David Iben put it well when he said, 'Volatility is not a risk we care about. What we care about is avoiding the permanent loss of capital.' So it seems the smart money knows that debt - which is usually involved in bankruptcies - is a very important factor, when you assess how risky a company is. We note that Bumech S.A. (WSE:BMC) does have debt on its balance sheet. But the real question is whether this debt is making the company risky.
When Is Debt A Problem?
Debt is a tool to help businesses grow, but if a business is incapable of paying off its lenders, then it exists at their mercy. If things get really bad, the lenders can take control of the business. While that is not too common, we often do see indebted companies permanently diluting shareholders because lenders force them to raise capital at a distressed price. Having said that, the most common situation is where a company manages its debt reasonably well - and to its own advantage. The first thing to do when considering how much debt a business uses is to look at its cash and debt together.
What Is Bumech's Debt?
As you can see below, at the end of September 2021, Bumech had zł110.1m of debt, up from zł5.61m a year ago. Click the image for more detail. However, it also had zł33.4m in cash, and so its net debt is zł76.6m.
A Look At Bumech's Liabilities
The latest balance sheet data shows that Bumech had liabilities of zł306.5m due within a year, and liabilities of zł250.7m falling due after that. Offsetting this, it had zł33.4m in cash and zł77.5m in receivables that were due within 12 months. So its liabilities total zł446.3m more than the combination of its cash and short-term receivables.
This deficit casts a shadow over the zł270.8m company, like a colossus towering over mere mortals. So we'd watch its balance sheet closely, without a doubt. After all, Bumech would likely require a major re-capitalisation if it had to pay its creditors today.
In order to size up a company's debt relative to its earnings, we calculate its net debt divided by its earnings before interest, tax, depreciation, and amortization (EBITDA) and its earnings before interest and tax (EBIT) divided by its interest expense (its interest cover). This way, we consider both the absolute quantum of the debt, as well as the interest rates paid on it.
Bumech's net debt is only 0.80 times its EBITDA. And its EBIT easily covers its interest expense, being 12.0 times the size. So you could argue it is no more threatened by its debt than an elephant is by a mouse. It was also good to see that despite losing money on the EBIT line last year, Bumech turned things around in the last 12 months, delivering and EBIT of zł77m. When analysing debt levels, the balance sheet is the obvious place to start. But you can't view debt in total isolation; since Bumech will need earnings to service that debt. So when considering debt, it's definitely worth looking at the earnings trend. Click here for an interactive snapshot.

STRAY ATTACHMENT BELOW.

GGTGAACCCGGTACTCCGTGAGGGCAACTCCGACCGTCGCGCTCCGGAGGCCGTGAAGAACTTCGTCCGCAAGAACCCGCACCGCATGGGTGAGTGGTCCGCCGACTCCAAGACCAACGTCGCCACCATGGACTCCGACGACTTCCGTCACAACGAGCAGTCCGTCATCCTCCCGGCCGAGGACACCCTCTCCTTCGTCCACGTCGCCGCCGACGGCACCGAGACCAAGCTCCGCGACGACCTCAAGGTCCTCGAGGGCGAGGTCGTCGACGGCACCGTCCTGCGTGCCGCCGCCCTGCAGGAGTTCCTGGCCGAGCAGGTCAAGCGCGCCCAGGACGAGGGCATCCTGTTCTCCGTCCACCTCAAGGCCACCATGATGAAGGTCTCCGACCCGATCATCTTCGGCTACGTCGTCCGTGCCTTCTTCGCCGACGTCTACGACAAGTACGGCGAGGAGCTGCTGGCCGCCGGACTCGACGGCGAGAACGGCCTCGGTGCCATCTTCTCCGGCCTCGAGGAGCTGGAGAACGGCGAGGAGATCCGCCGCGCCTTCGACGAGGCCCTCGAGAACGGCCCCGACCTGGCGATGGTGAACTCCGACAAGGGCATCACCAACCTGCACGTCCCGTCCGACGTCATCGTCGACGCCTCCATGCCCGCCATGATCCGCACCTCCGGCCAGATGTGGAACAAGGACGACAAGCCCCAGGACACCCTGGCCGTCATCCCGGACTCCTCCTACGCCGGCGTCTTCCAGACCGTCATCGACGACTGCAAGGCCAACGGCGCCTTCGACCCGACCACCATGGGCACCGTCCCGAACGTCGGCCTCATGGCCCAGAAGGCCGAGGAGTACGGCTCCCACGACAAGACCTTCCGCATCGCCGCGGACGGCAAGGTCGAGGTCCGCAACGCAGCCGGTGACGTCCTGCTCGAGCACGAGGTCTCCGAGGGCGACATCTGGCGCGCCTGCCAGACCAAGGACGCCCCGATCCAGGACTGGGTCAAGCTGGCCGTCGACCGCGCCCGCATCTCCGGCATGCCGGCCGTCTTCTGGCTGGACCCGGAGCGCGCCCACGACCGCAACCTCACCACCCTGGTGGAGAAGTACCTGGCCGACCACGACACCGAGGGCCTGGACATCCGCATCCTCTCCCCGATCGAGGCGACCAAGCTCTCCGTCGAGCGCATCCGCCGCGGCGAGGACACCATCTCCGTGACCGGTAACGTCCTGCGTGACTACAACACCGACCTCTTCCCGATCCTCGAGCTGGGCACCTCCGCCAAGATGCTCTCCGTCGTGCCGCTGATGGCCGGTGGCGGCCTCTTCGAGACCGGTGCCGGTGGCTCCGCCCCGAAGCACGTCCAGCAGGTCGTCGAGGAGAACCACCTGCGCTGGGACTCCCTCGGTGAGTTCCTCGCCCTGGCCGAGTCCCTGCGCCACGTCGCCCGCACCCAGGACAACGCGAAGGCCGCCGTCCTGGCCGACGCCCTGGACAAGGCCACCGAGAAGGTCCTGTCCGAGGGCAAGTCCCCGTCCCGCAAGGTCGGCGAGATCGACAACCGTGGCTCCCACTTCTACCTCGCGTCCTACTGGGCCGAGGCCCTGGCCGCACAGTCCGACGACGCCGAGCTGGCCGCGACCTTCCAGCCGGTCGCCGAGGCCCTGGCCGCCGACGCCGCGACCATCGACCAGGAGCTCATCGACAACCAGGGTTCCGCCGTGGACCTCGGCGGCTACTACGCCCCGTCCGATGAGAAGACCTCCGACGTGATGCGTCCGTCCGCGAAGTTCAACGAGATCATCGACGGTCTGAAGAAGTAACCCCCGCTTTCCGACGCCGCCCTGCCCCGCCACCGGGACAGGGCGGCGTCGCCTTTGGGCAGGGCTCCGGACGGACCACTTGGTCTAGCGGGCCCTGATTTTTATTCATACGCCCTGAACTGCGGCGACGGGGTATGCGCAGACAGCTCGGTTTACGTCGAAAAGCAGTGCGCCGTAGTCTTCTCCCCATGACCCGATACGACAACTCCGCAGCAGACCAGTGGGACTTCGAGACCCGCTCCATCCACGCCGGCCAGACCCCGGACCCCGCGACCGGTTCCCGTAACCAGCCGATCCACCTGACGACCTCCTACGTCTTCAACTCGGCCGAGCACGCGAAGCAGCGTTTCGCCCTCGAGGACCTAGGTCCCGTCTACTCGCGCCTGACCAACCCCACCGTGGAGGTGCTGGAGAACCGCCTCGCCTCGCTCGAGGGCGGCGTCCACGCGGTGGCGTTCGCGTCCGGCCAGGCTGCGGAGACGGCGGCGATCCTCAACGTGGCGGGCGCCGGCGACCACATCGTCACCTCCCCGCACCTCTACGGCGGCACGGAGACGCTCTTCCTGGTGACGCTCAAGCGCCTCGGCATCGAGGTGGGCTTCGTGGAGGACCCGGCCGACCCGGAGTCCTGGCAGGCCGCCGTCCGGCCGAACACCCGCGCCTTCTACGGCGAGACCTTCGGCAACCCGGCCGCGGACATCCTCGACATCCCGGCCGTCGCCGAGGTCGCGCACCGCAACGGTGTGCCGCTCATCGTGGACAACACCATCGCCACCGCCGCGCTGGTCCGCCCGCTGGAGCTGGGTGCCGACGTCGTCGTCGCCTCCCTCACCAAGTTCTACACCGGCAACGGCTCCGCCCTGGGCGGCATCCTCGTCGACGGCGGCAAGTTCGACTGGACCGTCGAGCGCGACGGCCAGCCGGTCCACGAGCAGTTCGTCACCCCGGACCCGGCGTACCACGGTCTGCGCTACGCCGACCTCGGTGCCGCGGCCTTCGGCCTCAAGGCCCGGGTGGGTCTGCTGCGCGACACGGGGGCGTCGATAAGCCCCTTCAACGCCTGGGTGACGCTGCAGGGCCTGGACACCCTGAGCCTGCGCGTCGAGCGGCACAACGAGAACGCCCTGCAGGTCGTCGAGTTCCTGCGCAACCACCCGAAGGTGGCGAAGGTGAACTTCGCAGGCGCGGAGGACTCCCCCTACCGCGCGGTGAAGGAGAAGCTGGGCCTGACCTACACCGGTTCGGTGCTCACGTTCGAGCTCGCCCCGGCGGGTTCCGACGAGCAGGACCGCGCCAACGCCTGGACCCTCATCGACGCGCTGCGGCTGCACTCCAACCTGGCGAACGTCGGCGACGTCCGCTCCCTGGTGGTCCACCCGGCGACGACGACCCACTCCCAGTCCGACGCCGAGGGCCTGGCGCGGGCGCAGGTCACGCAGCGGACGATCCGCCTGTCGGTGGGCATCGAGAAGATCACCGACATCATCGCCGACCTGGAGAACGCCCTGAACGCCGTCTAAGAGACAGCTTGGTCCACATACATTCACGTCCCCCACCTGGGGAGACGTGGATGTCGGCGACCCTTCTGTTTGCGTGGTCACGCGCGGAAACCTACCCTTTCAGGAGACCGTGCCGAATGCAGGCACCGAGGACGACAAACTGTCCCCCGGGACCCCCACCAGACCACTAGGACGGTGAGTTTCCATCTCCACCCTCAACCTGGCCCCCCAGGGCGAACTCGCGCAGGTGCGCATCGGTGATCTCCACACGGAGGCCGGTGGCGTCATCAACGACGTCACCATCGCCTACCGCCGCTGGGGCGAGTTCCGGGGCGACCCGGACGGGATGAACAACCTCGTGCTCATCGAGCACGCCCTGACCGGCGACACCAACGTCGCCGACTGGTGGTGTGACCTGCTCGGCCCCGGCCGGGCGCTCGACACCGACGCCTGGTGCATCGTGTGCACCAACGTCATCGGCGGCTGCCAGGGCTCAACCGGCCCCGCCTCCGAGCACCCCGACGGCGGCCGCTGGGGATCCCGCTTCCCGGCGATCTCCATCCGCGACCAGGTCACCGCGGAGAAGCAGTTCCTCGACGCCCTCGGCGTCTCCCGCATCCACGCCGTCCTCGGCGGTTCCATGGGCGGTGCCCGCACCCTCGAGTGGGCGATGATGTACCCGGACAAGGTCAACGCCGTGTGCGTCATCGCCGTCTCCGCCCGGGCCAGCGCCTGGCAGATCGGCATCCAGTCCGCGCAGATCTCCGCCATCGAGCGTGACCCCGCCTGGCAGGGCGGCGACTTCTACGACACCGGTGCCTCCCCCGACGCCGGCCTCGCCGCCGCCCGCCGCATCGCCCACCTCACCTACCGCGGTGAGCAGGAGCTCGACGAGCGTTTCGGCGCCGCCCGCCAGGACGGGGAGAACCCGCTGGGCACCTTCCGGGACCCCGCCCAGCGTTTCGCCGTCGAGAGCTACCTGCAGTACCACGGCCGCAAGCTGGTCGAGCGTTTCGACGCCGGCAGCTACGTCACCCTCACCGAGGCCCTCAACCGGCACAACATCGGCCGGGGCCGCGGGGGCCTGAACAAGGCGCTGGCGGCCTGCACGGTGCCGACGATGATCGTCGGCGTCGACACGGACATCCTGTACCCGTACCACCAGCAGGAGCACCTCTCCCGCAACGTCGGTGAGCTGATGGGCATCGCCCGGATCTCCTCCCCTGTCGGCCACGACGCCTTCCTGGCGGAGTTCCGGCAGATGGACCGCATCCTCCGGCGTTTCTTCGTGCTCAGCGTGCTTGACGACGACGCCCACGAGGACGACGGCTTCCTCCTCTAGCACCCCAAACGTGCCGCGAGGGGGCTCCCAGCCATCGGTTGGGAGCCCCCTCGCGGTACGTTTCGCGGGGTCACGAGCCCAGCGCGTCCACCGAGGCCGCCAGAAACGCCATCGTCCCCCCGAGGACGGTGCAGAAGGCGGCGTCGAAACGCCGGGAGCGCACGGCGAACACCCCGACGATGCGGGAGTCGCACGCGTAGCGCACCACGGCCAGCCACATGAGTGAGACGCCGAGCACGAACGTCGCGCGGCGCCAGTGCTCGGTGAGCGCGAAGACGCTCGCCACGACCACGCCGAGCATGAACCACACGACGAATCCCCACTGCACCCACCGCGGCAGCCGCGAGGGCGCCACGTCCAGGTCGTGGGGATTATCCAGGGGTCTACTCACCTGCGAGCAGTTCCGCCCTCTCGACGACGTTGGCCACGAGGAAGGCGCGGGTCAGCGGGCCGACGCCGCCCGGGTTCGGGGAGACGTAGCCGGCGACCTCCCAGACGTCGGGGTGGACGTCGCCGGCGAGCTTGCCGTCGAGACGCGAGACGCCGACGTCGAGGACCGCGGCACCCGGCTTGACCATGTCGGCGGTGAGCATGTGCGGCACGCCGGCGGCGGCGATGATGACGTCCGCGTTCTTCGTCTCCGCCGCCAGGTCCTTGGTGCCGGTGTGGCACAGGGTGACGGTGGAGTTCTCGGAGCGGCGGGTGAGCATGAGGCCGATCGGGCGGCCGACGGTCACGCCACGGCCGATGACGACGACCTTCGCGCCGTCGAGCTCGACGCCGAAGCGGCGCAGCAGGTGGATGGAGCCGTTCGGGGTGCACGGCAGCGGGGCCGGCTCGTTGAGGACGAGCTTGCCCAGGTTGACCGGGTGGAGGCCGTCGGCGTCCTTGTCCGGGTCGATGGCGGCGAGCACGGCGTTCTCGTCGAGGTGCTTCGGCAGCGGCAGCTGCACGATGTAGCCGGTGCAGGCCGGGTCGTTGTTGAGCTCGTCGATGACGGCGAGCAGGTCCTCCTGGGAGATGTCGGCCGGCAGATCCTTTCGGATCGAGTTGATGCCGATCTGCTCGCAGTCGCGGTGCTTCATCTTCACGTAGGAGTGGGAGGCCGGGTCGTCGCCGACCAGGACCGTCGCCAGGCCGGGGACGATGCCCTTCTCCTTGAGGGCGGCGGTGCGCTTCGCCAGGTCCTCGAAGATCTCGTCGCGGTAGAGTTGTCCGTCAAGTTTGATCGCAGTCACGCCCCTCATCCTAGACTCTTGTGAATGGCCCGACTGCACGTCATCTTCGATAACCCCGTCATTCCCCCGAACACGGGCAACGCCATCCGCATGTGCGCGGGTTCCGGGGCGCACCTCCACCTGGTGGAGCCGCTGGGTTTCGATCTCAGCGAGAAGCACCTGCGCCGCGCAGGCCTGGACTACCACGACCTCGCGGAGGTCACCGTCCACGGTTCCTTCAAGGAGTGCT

Finally, a company can only pay off debt with cold hard cash, not accounting profits. So it is important to check how much of its earnings before interest and tax (EBIT) converts to actual free cash flow. In the last year, Bumech created free cash flow amounting to 19% of its EBIT, an uninspiring performance. That limp level of cash conversion undermines its ability to manage and pay down debt.
We'd go so far as to say Bumech's level of total liabilities was disappointing. But at least it's pretty decent at covering its interest expense with its EBIT; that's encouraging. Overall, we think it's fair to say that Bumech has enough debt that there are some real risks around the balance sheet. If all goes well, that should boost returns, but on the flip side, the risk of permanent capital loss is elevated by the debt. There's no doubt that we learn most about debt from the balance sheet. However, not all investment risk resides within the balance sheet - far from it. We've identified 4 warning signs with Bumech (at least 1 which can't be ignored) , and understanding them should be part of your investment process.
Of course, if you're the type of investor who prefers buying stocks without the burden of debt, then don't hesitate to discover our exclusive list of net cash growth stocks, today.
This article by Simply Wall St is general in nature. We provide commentary based on historical data and analyst forecasts only using an unbiased methodology and our articles are not intended to be financial advice. It does not constitute a recommendation to buy or sell any stock, and does not take account of your objectives, or your financial situation. We aim to bring you long-term focused analysis driven by fundamental data. Note that our analysis may not factor in the latest price-sensitive company announcements or qualitative material. Simply Wall St has no position in any stocks mentioned.